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Finally, A Father

with Byron Yawn | May 29, 2012

On a scale of 1-10, how would you rate your father? Reflecting on his childhood, Pastor Byron Yawn tells how he was abandoned by his biological father, a drummer in a rock band, at the age of 3, and adopted by his stepfather, Victor, two years later. Byron tells of his stepfather's conversion, and how Victor pursued him with the love of Christ until Byron also gave his life to Christ at the age of 15.

On a scale of 1-10, how would you rate your father? Reflecting on his childhood, Pastor Byron Yawn tells how he was abandoned by his biological father, a drummer in a rock band, at the age of 3, and adopted by his stepfather, Victor, two years later. Byron tells of his stepfather's conversion, and how Victor pursued him with the love of Christ until Byron also gave his life to Christ at the age of 15.

Finally, A Father

With Byron Yawn
|
May 29, 2012
| Download Transcript PDF

Bob:  Every father leaves an indelible mark, an impression on the heart of his son, for good or for evil.  Here’s pastor and author Byron Yawn.

Byron:  Whenever I ask some man “What was your relationship with your father like?” there’s always this moment where they’re trying to figure out how to say it without being critical or dishonoring their father.  I think there are some men who have suffered greatly at the hands of their fathers, so I don’t invalidate the concept that we’ve all made a victim of someone in our life.  We are wretched and sinful people, but the cross doesn’t allow us to remain victims.  The cross allows us to overcome.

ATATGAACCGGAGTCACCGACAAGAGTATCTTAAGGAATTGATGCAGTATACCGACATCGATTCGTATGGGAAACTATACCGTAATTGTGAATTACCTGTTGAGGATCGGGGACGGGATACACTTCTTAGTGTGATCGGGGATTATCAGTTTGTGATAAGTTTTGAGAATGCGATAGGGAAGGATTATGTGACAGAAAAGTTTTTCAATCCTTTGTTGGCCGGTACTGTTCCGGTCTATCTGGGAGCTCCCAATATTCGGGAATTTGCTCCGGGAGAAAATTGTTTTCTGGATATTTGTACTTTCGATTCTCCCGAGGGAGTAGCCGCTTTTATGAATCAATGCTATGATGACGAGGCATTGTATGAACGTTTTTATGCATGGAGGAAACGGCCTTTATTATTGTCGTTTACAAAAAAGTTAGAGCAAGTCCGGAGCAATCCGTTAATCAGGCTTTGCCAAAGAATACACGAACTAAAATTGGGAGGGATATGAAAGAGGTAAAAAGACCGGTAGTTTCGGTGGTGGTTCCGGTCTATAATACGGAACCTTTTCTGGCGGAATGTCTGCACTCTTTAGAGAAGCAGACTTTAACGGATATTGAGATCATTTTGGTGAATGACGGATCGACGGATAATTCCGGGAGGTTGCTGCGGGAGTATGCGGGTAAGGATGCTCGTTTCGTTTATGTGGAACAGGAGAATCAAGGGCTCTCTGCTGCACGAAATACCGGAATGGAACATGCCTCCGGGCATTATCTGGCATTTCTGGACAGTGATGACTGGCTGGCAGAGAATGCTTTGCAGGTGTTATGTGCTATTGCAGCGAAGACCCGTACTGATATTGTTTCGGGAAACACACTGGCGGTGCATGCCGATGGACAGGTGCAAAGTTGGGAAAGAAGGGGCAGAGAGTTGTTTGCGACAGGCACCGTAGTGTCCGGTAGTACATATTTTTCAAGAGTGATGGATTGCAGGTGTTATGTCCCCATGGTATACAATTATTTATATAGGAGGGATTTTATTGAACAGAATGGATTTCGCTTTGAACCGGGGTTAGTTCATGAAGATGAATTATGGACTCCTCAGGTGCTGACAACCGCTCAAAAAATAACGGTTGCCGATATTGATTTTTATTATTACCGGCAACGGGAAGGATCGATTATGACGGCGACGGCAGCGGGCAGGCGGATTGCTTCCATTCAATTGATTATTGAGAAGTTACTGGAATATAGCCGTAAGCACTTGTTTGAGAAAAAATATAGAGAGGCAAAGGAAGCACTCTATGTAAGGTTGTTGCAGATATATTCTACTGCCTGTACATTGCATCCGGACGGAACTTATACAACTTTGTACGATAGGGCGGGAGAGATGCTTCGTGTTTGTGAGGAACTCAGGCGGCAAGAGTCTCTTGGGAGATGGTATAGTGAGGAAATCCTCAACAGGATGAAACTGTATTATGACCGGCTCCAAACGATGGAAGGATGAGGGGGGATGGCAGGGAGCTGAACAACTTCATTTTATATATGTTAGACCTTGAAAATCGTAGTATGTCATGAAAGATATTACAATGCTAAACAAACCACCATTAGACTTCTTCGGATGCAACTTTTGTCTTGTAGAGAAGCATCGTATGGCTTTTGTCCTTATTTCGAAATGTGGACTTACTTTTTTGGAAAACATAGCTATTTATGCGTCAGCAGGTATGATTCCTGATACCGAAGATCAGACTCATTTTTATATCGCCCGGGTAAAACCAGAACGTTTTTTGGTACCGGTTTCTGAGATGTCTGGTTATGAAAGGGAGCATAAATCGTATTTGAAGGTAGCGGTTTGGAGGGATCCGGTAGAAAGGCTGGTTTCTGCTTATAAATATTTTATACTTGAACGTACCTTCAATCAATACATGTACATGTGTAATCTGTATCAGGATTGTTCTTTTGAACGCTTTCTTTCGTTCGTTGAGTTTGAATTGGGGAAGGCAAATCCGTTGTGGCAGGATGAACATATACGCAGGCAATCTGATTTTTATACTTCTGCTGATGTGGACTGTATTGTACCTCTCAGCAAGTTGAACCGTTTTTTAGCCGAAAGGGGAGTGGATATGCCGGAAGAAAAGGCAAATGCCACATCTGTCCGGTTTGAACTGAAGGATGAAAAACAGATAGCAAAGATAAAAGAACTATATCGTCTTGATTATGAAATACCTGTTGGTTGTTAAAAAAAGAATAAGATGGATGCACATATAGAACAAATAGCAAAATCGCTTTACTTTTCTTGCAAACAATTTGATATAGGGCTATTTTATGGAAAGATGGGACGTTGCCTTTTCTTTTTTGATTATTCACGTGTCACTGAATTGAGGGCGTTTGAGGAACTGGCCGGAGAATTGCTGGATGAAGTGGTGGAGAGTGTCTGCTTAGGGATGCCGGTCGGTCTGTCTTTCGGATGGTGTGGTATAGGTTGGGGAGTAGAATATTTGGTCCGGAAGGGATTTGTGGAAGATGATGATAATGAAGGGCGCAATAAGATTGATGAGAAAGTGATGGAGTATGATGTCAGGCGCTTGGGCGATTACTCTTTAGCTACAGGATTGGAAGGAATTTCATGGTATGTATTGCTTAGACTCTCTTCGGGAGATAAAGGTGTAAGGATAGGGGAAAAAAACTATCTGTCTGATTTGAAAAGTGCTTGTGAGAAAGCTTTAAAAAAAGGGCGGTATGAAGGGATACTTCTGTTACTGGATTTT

Bob:  This is FamilyLife Today for Tuesday, May 29th.  Our host is the President of FamilyLife®, Dennis Rainey, and I'm Bob Lepine.  Byron Yawn joins us today to talk about some of the things that all of us wish we had heard from our fathers when we were growing up.

And welcome to FamilyLife Today.  Thanks for joining us.   I was going to start today by asking you a question, and then I thought, “No, it’s probably not a good question to ask.”

 

Dennis:  What was the question?

Bob:  I was going to ask you, on a scale of 1 to 10, what kind of a score would you give your dad?  How did he do? – 10 being he was great, 1 he was lousy.  Then I thought, “It’s not a good question” because then you’d ask me, “Well, what score would you give your dad?” and I would go through that process of trying to evaluate the score.  Then I thought, “Do we really want people starting to score their parents?”  That’s probably not --

Dennis:  There’s a lot of that occurring today.

Bob:  There is, and I –

Dennis:  It’s on the low end of the scale, too.

Bob:  And I don’t think it’s healthy for us to go there and dwell there, and muse about it and gripe about it.

Dennis:  No, I don’t think it is.  I think what’s most important, and you’re already hinting at it – we need to be talking about what is a man, what is a dad, what does he do, and how does he function under the lordship of Jesus Christ in his life.  We have a guest with us here on FamilyLife Today, Byron Yawn, who has written a brand-new book called What Every Man Wishes His Father Had Told Him.  Byron, welcome to FamilyLife Today.